When the Time Machine is accidentally altered, Edward Turnbull and his love, Amelia Fitzgibbon are taken through space, rather than time, to the planet Mars, right before the Martians' invasion of Earth. They must get back to Earth in time to warn the government!
The Space Machine is a curious entry in the list of unofficial sequels to The War of the Worlds, though sequel is perhaps the wrong word for this book. It is more in the way of a re-examination of the events of the original novel, seen through the eyes of a new set of characters and greatly expanded upon. Familiar scenes such as the Martian assault on Weybridge are vividly presented, but whole new vistas are also opened up, specifically a long sojourn to Mars and a close up look at the Martian civilisation.
Edward Turnbull is a travelling salesman who spends most of his time in drab hotels, sharing his evenings in dull discourse with men in similar trades. But all this is about to change when he chances to discover that a young lady named Amelia Fitzgibbon has tantalisingly intruded on this formally all male preserve. Learning that she is connected to the famous inventor Sir William Reynolds, Edward becomes determined to make her acquaintance in the hope of interesting her patron in an idea of his own, but all thoughts of commerce are swiftly discarded as he becomes smitten and a romance develops.
Visiting Amelia at her employers home, he learns that Sir William has invented nothing less than and a Space and Time machine. This glorious contraption is just crying out for a test drive, and when the hour grows late and with Sir William absent, Amelia suggests that she and Edward borrow the Space Machine. Thus is set in motion a disastrous course of events, as on their first tentative journey a short way into the future, Edward witnesses a fiery assault on Sir Williams' house and the death of what can only be a future version of Amelia. Distraught by the sight, Edward inadvertently sends the Space Machine careering off course, fetching up in a landscape dominated by a crimson weed and populated by a ragged race of peasant workers. In due course they realise that the Space Machine has deposited them not as they first think in some remote corner of the earth, but on the planet Mars and that the workers have some nightmarish masters. Throwing in their lot with the peasants, the travellers become involved in plans for an uprising and discover that the Martians are on the brink of launching their invasion of the earth. The scene is thus set for the story to marry up with the original novel.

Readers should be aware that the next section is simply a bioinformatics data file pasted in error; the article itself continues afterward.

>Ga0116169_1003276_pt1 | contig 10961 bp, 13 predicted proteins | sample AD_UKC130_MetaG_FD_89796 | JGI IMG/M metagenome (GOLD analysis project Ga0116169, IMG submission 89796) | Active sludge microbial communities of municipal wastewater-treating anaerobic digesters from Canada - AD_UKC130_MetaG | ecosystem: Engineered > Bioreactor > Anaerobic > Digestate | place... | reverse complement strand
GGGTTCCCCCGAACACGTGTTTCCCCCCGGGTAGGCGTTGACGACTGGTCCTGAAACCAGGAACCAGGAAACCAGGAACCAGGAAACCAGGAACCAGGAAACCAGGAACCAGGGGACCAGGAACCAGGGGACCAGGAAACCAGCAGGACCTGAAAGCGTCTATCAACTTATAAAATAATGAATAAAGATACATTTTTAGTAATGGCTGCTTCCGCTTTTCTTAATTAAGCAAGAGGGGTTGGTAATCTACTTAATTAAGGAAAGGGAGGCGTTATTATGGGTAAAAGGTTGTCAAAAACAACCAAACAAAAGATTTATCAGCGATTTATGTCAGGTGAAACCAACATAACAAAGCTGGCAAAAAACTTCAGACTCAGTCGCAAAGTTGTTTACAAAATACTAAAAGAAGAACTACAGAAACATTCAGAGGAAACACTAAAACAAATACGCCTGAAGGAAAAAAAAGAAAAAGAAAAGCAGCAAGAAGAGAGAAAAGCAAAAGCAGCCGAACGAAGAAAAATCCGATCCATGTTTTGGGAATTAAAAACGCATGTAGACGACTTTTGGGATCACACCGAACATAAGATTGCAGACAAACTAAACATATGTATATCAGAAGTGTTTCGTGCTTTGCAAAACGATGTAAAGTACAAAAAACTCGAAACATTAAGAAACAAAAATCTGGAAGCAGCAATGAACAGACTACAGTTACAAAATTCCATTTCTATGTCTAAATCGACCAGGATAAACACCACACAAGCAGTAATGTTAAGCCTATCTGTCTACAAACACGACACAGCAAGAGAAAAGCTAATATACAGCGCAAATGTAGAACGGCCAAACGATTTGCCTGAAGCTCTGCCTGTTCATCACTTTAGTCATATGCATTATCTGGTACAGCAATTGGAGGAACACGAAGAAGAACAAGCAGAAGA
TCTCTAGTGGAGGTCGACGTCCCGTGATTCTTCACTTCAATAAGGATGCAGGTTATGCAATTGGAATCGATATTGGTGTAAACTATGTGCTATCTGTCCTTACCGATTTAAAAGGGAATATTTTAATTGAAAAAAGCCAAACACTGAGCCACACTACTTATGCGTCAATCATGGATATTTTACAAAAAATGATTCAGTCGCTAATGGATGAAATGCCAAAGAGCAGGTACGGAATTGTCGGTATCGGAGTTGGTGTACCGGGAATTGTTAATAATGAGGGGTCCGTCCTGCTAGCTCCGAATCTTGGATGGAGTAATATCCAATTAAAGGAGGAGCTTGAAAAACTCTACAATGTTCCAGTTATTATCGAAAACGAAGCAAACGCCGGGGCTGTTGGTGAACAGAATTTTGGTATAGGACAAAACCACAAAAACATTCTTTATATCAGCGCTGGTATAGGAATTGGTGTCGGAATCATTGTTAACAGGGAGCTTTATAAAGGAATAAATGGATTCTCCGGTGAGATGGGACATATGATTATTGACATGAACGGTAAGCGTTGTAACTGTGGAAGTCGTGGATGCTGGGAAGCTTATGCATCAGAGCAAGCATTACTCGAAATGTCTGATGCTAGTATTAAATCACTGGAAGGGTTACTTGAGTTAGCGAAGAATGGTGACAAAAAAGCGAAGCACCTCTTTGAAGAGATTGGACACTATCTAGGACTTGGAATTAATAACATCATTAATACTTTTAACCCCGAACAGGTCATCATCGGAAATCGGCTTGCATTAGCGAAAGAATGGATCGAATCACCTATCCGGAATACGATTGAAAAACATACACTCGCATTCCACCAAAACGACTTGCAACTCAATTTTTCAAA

Written in 1976, the author has gone to strenuous efforts to channel the spirit of H.G. Wells and succeeds quite well in spinning a space opera in a style consistent with it's Victorian setting. The dialogue sounds like it could have been written in the 1890's and the romance between Edward and Amelia presents plenty of opportunity to make good natured fun of the straight laced Victorian ideas of propriety between the sexes, though in broader terms, you can't shake the feeling that more has been lost than gained by sticking so rigorously to an old fashioned style of story telling. There is a fine line between homage and parody, and this book wobbles dangerously between the two.
It must also be said that readers used to the more sophisticated ideas of modern science fiction may find themselves becoming frustrated rather than charmed by the pseudo scientific elements of the story and the remorselessly quaint dialogue. Wells did not trouble himself unduly with the scientific elements of The War of the Worlds, and Priest's attempt to invest the story with a good deal more description of the technology of the Martians is not a complete success, hemmed in as he is by the self imposed restrictions he has placed on himself. Perhaps The Space Machine would have been a more satisfying book had the author modernised the science fiction elements, but kept the authentic period writing style. It must also be said that the Martian civilisation described in this book does not quite dovetail as well as you might expect with the original novel. The human slaves of the Martians are particularly disconcerting, especially as Priest proposes that it was these slaves who piloted the Martian cylinders to Earth. Perhaps the author never intended there to be a perfect correlation with the original source material, for the introduction of H.G. Wells himself as a character in the story pretty much torpedoes any idea that the Space Machine should be treated as a sequel and that really this is best treated as an interesting but ultimately flawed alternative reality of an alternative reality.